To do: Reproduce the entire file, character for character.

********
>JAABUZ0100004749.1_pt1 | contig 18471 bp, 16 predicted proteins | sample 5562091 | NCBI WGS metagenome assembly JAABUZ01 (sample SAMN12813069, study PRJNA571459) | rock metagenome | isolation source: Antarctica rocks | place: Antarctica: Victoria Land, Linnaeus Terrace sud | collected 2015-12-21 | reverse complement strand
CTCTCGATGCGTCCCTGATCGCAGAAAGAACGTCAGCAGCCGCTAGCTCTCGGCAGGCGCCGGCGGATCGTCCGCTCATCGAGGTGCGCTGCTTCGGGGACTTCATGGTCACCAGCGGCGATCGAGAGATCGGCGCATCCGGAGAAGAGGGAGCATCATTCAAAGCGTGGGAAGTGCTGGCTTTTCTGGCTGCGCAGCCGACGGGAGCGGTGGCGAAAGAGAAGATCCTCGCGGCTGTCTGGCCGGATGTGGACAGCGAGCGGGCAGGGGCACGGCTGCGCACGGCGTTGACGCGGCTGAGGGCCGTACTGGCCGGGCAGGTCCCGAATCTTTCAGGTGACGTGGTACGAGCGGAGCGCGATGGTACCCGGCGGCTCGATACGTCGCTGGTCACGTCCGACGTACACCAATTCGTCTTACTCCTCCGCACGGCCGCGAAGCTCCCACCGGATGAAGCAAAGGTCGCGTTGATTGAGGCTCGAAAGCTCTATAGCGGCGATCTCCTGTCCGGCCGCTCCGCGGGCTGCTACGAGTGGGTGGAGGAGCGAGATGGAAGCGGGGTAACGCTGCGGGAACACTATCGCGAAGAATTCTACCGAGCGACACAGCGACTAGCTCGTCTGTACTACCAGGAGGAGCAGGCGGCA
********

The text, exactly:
>JAABUZ0100004749.1_pt1 | contig 18471 bp, 16 predicted proteins | sample 5562091 | NCBI WGS metagenome assembly JAABUZ01 (sample SAMN12813069, study PRJNA571459) | rock metagenome | isolation source: Antarctica rocks | place: Antarctica: Victoria Land, Linnaeus Terrace sud | collected 2015-12-21 | reverse complement strand
CTCTCGATGCGTCCCTGATCGCAGAAAGAACGTCAGCAGCCGCTAGCTCTCGGCAGGCGCCGGCGGATCGTCCGCTCATCGAGGTGCGCTGCTTCGGGGACTTCATGGTCACCAGCGGCGATCGAGAGATCGGCGCATCCGGAGAAGAGGGAGCATCATTCAAAGCGTGGGAAGTGCTGGCTTTTCTGGCTGCGCAGCCGACGGGAGCGGTGGCGAAAGAGAAGATCCTCGCGGCTGTCTGGCCGGATGTGGACAGCGAGCGGGCAGGGGCACGGCTGCGCACGGCGTTGACGCGGCTGAGGGCCGTACTGGCCGGGCAGGTCCCGAATCTTTCAGGTGACGTGGTACGAGCGGAGCGCGATGGTACCCGGCGGCTCGATACGTCGCTGGTCACGTCCGACGTACACCAATTCGTCTTACTCCTCCGCACGGCCGCGAAGCTCCCACCGGATGAAGCAAAGGTCGCGTTGATTGAGGCTCGAAAGCTCTATAGCGGCGATCTCCTGTCCGGCCGCTCCGCGGGCTGCTACGAGTGGGTGGAGGAGCGAGATGGAAGCGGGGTAACGCTGCGGGAACACTATCGCGAAGAATTCTACCGAGCGACACAGCGACTAGCTCGTCTGTACTACCAGGAGGAGCAGGCGGCA